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Erdogan: Turkey will continue its path towaeds development with the AK Party

Erdogan: Turkey will continue its path towaeds development with the AK Party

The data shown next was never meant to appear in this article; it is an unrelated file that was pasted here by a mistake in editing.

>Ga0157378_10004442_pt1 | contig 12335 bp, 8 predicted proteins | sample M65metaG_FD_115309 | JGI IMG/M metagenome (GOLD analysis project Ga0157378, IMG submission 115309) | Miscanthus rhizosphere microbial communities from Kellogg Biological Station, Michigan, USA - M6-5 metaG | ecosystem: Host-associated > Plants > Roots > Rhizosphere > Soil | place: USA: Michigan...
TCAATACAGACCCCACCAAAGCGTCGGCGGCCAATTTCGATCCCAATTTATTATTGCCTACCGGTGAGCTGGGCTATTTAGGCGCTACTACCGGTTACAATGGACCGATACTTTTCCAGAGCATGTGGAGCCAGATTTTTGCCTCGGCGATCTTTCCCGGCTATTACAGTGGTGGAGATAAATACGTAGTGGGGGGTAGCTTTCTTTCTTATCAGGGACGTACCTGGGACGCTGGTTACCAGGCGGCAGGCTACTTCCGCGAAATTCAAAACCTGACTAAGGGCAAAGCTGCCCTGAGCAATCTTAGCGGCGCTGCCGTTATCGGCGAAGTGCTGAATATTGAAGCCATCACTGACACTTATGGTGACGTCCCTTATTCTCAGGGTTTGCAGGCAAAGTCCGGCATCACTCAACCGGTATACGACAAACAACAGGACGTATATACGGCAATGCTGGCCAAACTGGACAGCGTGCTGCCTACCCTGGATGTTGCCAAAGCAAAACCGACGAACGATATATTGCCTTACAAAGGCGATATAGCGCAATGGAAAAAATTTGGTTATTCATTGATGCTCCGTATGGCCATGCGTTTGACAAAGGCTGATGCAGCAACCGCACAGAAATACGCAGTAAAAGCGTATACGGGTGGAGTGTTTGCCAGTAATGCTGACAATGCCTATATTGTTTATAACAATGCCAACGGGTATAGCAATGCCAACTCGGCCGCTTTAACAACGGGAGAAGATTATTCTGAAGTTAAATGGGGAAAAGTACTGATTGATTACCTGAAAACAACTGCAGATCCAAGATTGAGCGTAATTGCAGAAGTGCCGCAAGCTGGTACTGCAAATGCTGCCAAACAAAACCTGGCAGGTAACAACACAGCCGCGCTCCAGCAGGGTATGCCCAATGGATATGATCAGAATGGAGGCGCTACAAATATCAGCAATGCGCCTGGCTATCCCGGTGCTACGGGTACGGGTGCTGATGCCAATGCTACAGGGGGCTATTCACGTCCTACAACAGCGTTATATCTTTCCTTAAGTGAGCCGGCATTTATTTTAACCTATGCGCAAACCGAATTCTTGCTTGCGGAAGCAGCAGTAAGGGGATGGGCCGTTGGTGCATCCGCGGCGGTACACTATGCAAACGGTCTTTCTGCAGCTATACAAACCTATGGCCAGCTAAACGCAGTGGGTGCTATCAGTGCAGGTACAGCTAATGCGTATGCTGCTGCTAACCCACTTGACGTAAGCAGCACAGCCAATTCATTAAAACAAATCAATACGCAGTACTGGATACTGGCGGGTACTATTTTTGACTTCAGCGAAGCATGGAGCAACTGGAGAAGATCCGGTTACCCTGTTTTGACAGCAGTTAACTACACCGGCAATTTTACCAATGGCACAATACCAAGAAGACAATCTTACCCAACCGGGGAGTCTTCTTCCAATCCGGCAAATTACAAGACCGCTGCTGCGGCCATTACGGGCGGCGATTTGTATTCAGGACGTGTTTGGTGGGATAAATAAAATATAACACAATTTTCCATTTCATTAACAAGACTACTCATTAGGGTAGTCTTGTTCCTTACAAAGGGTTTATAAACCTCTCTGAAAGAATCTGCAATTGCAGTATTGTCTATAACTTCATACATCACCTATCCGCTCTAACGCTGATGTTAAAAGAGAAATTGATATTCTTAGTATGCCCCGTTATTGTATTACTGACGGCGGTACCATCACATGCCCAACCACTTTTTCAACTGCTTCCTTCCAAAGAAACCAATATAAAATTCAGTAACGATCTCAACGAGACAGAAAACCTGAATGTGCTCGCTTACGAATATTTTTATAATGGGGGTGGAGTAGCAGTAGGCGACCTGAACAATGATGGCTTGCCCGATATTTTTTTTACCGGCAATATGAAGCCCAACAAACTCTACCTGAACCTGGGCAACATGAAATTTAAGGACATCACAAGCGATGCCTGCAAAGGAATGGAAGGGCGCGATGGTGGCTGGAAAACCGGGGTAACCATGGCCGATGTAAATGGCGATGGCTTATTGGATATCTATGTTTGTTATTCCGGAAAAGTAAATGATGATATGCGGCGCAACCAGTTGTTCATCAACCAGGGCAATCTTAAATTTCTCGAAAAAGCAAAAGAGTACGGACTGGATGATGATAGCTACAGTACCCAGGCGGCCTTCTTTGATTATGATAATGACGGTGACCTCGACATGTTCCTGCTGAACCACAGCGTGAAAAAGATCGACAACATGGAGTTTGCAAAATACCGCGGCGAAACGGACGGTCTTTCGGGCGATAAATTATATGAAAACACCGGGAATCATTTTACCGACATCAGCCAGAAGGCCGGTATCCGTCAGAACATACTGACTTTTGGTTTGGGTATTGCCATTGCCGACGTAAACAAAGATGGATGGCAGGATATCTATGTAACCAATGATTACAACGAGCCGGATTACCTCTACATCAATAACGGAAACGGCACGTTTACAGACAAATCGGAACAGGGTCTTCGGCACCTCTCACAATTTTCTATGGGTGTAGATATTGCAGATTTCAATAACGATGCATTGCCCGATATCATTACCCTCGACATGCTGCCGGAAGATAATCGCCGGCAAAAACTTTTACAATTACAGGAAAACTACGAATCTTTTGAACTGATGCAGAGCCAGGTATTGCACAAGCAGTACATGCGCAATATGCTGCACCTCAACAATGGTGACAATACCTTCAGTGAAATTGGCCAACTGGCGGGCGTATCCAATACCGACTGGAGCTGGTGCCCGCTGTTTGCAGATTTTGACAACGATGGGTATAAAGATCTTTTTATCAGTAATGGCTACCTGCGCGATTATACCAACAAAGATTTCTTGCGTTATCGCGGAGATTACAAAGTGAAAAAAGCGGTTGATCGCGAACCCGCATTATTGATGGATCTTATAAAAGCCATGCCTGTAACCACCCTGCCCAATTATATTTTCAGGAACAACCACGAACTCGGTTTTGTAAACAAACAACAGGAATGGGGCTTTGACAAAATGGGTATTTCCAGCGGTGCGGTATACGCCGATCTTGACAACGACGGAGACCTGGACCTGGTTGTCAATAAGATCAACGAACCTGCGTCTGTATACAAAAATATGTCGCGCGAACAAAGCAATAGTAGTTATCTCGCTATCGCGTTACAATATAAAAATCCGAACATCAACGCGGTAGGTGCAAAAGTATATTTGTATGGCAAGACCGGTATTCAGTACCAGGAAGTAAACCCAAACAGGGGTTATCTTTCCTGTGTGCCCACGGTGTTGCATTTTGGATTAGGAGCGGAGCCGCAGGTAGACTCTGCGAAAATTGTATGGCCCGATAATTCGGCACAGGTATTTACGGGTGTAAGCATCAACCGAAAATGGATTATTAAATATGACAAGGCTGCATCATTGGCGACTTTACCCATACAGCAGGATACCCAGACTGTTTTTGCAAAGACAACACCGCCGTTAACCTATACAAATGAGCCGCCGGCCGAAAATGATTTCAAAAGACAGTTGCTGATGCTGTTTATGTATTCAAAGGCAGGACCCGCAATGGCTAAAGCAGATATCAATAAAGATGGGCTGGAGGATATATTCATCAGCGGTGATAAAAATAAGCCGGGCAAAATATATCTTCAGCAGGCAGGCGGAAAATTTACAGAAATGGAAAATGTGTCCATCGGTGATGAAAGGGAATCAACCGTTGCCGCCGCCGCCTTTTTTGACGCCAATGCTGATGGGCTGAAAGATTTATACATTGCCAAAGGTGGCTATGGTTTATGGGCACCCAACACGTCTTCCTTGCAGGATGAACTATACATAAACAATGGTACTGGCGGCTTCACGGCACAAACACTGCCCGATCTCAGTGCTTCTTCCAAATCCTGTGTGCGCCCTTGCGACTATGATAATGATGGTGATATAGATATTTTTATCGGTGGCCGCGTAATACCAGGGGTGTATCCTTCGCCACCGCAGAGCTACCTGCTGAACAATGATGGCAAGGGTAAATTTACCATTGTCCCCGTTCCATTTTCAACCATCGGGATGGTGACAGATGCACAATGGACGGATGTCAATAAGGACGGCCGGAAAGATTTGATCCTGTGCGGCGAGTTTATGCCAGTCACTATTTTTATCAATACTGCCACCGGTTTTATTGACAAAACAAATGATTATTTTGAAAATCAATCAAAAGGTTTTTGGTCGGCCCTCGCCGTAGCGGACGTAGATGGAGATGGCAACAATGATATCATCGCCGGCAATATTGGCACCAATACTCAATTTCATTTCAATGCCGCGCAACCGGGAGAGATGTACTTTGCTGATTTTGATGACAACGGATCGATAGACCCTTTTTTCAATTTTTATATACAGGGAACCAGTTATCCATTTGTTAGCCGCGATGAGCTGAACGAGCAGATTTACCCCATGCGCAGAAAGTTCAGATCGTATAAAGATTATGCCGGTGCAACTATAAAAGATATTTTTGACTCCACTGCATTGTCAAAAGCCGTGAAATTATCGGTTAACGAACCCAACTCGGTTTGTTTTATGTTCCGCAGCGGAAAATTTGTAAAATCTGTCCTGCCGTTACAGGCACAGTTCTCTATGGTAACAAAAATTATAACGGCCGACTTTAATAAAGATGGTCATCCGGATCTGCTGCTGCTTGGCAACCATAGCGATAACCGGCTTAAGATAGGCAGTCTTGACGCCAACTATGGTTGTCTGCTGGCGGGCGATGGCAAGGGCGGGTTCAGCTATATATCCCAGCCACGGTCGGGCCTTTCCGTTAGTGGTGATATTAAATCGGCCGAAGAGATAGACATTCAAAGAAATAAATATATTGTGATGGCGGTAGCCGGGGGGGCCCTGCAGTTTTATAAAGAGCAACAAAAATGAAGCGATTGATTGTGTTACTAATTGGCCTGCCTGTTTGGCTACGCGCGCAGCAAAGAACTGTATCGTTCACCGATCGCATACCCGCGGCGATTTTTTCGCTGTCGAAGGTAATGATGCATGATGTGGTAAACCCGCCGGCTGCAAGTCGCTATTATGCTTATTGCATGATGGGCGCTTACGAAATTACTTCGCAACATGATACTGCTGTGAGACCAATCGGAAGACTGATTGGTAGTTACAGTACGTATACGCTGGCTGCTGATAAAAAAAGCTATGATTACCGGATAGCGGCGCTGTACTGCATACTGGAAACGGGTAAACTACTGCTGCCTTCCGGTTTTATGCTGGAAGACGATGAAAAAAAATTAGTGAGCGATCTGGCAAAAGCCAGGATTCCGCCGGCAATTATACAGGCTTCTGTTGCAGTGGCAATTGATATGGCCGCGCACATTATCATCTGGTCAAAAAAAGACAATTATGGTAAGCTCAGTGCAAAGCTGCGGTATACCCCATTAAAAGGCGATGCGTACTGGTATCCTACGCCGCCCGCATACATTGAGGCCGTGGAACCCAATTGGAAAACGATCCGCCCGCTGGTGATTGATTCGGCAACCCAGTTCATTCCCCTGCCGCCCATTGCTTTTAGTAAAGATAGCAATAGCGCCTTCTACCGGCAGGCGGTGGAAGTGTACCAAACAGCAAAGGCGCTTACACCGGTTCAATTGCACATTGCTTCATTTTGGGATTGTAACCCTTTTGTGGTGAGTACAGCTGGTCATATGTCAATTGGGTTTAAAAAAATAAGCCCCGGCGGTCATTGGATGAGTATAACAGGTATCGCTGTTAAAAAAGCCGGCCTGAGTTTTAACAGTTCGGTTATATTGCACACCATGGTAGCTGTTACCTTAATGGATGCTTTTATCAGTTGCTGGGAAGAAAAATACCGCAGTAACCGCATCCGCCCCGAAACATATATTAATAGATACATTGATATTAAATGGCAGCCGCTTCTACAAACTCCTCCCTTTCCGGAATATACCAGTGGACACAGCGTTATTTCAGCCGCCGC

Addressing campaign rallies in Ankara and Istanbul ahead of next Sunday's local elections, Prime Minister Recep Tayyip Erdogan continued to criticize his opponents, accusing main opposition Republican People Party (CHP) leader Deniz Baykal of distorting the facts in order to win votes. Rebuffing Baykal's charge that Turkey has nothing to show for the debt the government has incurred since coming to power in 2002, Erdogan pointed to projects in areas such as education, healthcare, transportation, and social security. Stating that the CHP has already acknowledged its failure in the coming elections, Erdogan said that Baykal was trying to set success criteria for the ruling Justice and Development Party (AK Party) instead of tending to his own party. Criticizing the performance of CHP mayors in Istanbul in the early 1990s, Erdogan said, "The CHP doesn't know how to govern a city. Istanbulites know how the CHP ruined the city." Calling for the people to vote for better local services, not ideology, Erdogan said, "We're at the starting line of a new competition to serve Turkey. We're full of enthusiasm and excitement for March 29 (election day). Democracy will be stronger. Istanbul will be stronger. Turkey will continue with the AK Party." He also stressed that he wouldn't allow the seeds of hatred and enmity to be sown among the public. "We will continue our unity with the power we have inherited," he said. "We will not allow the seeds of enmity to grow. We will make all Turkish cities develop." Responding to opposition Nationalist Movement Party (MHP) leader Devlet Bahceli's criticisms that the AK Party is using state funds for campaign purposes, Erdogan rejected the charges, saying that Bahceli should account for his party's performance as part of a coalition government in the early 2000s. "You borrowed $30 billion from the International Monetary Fund, but over the last seven years we reduced this to $7.8 billion," he said. "We boosted Turkey's export revenues to $132 billion during this time, up from just $39 billion before us."

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